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Supreme Court Takes On Major Maritime Law Case

The U.S. Supreme Court agreed on December 7 to hear a maritime law case that could have important financial implications for marine companies. The case, Batterton v. Dutra Group, raises the question of whether or not punitive damages are available to Jones Act seamen under general maritime law for a claim of unseaworthiness.

The Supreme Court took the case because two different federal circuits, the Fifth and Ninth, have given different answers to that question.

The plaintiff, Christopher Batterton, was a deckhand on a vessel owned and operated by the Dutra Group, based in San Francisco Bay.

While Batterton was working on a Dutra vessel in navigable waters, a hatch cover blew open and crushed his left hand. Batterton sued, arguing that the compartment below the hatch cover lacked an exhaust mechanism to relieve air pressure when it got too high, that therefore the vessel was unseaworthy, and that the unseaworthiness caused his injury and subsequent disability.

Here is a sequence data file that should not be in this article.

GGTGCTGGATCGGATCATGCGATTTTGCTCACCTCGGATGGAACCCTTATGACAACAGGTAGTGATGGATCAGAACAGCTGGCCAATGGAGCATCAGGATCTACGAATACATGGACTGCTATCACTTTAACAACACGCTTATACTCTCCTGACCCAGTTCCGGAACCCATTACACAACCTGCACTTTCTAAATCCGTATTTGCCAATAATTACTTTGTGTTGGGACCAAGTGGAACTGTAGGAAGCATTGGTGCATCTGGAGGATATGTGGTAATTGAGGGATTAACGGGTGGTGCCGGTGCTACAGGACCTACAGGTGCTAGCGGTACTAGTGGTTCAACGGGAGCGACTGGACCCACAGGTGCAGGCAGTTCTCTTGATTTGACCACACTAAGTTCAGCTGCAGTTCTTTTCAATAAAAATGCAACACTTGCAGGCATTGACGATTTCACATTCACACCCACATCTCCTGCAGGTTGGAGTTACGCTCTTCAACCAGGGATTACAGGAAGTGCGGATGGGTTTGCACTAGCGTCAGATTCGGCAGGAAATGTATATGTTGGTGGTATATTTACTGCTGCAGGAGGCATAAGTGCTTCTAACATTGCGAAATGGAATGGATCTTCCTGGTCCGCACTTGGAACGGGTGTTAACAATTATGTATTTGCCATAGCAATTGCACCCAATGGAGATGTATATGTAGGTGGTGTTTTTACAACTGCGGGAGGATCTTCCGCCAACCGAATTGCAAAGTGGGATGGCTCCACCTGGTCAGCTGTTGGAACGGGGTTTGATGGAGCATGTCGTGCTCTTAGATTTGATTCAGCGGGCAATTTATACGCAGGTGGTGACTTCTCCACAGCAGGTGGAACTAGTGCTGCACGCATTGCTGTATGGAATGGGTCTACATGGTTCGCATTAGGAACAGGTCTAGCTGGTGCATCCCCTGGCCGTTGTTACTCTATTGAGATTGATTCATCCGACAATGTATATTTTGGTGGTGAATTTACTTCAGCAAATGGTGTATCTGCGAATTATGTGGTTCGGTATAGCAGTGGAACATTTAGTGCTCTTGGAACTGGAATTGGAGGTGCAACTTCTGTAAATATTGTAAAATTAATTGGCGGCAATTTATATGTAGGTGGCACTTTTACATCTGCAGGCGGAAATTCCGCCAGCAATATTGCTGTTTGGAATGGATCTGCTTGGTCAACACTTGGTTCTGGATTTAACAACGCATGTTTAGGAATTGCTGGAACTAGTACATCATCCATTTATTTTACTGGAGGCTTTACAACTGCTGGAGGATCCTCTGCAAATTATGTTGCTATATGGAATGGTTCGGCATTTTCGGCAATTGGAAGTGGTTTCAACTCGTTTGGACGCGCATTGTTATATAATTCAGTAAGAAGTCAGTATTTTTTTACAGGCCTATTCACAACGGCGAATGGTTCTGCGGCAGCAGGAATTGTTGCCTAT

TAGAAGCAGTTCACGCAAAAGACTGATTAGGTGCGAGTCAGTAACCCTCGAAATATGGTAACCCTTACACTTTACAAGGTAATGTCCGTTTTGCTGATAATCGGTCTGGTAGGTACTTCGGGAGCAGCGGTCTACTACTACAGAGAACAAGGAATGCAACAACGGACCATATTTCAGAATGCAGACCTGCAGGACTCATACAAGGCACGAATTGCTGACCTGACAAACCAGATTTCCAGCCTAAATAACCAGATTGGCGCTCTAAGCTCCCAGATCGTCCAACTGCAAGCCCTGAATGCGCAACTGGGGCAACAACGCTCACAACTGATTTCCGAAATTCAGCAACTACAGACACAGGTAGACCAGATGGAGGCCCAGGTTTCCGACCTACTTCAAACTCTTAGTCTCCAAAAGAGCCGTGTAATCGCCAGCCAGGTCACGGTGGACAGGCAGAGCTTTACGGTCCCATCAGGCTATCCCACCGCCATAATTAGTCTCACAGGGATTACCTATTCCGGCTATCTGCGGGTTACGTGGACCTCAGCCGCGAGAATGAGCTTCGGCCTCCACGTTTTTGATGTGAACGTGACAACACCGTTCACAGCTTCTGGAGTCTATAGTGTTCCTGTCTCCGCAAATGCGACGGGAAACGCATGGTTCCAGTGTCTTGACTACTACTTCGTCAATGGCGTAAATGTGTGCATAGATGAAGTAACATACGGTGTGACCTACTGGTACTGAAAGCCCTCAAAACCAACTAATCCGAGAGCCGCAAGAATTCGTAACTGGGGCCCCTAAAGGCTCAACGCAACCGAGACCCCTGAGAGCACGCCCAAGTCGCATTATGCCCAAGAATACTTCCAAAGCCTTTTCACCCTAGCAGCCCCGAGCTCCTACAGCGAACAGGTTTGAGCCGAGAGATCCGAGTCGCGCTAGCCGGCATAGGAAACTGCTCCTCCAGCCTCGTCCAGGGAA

The stakes are high. If the Supreme Court decides that punitive damages are available in unseaworthiness claims, it would likely greatly affect marine companies’ legal exposure and insurance requirements.

The Supreme Court must now sift through various court decisions on punitive damages for injury, death and “loss of society” for survivors under general maritime law and the Jones Act.

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